Sunday, February 17, 2013

High Frequencies - Polysix vs Mono/Poly

As you know, I have both a Korg Mono/Poly and a Korg Polysix.  I've had the Mono/Poly for longer and my visceral response to its sound is what motivated my purchase of the Polysix.  Being from the same vintage, and having many of the same components (like the SSM filter chip), made me assume that they would sound as similar as two analog synths could.  Well, once I'm got the Polysix home, I found that it didn't sound the same as the Mono/Poly.  In some ways the Polysix was better and in some ways the Mono/Poly was better.
Recording Tones from my Korg Polysix (Left) for Comparison to my Korg Mono/Poly (Right)
Specifically, I felt that the Mono/Poly had better bass and that the Mono/Poly had a much more engaging (less harsh, more smooth) lead sound in the upper octaves.  The Polysix, on the other hand, had a bit more sizzle and, on chords, the upper mids / low treble felt more liquid and present.  Being a bit geeky, I immediately wondered if I could measure and quantify the difference.  If I could quantify it, then maybe I could understand it, which means that maybe I could control and command it at will.  And, therein, lies the power of synth hacking.

OK, let's do some recordings, analyze them, and see what we can find...

For recordings, I simply plugged the output of the Polysix into my trusty portable audio recorder (M-Audio Microtrak II, shown in pictures above).  I recorded raw WAV files at 44.1 kHz at 16 bits.  I recorded 4 seconds of C1, then four seconds of C2, and so on up through all the octaves.  The synth was configured to play one voice, it was set to sawtooth, and the filter was wide open with no resonance.  I repeated the same process for the Mono/Poly (again, just one voice).  I brought all the files into Matlab for some plotting and analysis.  Below is plot comparing the raw time-domain audio of a sawtooth waveform at the lowest note, C1.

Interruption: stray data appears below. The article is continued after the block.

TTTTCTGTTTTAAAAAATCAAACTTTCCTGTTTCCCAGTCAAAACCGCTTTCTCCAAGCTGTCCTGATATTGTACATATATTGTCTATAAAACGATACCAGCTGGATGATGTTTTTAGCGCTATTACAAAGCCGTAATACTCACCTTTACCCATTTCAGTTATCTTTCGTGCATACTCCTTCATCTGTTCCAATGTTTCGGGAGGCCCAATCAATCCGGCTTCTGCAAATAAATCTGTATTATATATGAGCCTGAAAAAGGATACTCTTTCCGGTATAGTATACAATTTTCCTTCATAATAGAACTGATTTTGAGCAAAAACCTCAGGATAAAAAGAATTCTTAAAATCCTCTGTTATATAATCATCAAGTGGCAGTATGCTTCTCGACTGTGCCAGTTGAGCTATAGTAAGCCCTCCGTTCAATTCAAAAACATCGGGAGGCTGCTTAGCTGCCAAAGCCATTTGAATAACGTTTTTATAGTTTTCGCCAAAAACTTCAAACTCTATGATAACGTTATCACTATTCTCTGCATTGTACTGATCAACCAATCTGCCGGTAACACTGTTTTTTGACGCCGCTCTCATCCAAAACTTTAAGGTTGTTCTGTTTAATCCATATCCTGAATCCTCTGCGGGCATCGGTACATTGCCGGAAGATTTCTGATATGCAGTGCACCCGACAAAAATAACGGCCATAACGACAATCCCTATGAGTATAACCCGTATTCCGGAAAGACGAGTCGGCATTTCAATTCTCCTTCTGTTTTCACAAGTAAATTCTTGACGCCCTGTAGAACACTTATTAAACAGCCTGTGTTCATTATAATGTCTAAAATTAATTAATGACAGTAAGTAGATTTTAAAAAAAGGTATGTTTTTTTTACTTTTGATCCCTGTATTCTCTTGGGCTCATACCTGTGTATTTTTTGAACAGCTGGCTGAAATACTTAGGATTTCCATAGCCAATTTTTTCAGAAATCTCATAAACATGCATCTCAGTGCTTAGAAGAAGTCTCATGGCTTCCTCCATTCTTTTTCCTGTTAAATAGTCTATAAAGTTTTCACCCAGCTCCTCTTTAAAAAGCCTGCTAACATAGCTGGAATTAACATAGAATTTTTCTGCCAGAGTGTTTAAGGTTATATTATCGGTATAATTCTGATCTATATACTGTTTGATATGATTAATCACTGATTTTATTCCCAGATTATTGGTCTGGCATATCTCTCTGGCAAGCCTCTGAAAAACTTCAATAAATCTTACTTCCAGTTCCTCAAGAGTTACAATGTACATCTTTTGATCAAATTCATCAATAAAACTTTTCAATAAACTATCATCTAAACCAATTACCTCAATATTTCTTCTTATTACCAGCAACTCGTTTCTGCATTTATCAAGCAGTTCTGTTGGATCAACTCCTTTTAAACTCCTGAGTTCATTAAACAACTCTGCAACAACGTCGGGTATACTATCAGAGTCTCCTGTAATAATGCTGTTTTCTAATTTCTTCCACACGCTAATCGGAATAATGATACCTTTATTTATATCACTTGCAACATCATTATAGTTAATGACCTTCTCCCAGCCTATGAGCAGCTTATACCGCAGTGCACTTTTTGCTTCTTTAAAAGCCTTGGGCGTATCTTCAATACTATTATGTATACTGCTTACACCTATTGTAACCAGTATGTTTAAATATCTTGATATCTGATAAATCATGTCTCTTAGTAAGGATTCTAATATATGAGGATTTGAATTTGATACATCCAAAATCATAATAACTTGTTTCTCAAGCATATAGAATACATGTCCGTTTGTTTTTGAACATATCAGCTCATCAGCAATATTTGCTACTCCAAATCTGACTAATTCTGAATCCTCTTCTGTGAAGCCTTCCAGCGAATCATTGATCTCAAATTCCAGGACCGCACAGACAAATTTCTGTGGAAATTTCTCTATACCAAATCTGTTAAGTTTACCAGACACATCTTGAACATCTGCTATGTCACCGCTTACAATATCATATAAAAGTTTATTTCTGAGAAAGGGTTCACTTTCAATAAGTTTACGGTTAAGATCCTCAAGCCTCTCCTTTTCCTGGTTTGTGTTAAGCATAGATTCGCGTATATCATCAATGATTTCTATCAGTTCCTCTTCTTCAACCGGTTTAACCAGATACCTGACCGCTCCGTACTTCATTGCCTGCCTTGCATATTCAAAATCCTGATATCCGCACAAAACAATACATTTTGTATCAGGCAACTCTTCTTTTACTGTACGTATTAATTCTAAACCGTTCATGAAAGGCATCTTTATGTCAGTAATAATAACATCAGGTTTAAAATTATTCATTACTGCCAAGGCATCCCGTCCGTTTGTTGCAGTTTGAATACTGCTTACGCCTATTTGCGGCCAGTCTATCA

Polysix and Mono/Poly when playing a sawtooth waveform down at C1.
Clearly, there is a difference in the shape of these two waveforms.  To those used to looking at oscilloscope traces, this plot will be familiar.  You'll note that neither plot is as much like a sawtooth as one might like -- in both cases, the "ramp" portion of the sawtooth is not as straight as one might expect.  This is due to some roll-off in the bass frequencies in the output.  The Polysix waveform (blue) is more rounded than the Mono/Poly (green), so it appears to have a little less bass.  As for high frequencies, note that the Polysix (blue) has a very sharp downward spike at each vertical transition in the sawtooth.  It actually appears to overshoot.  This kind of sharp, narrow spike requires very high frequency response, which suggests that the Polysix does indeed have more "sizzle" than the Mono/Poly.

Now that we've seen some interesting features, let's try to quantify them.  I've chosen to take the FFT of each recording in order to assess the frequency content of each note.  After a bit of normalization to equalize the volume of each recording, I would get plots like the one below.  Note that frequency is now on the horizontal axis instead of time.

Spectrum recorded from the Polysix and the Mono/Poly when playing the lowest C ("C1").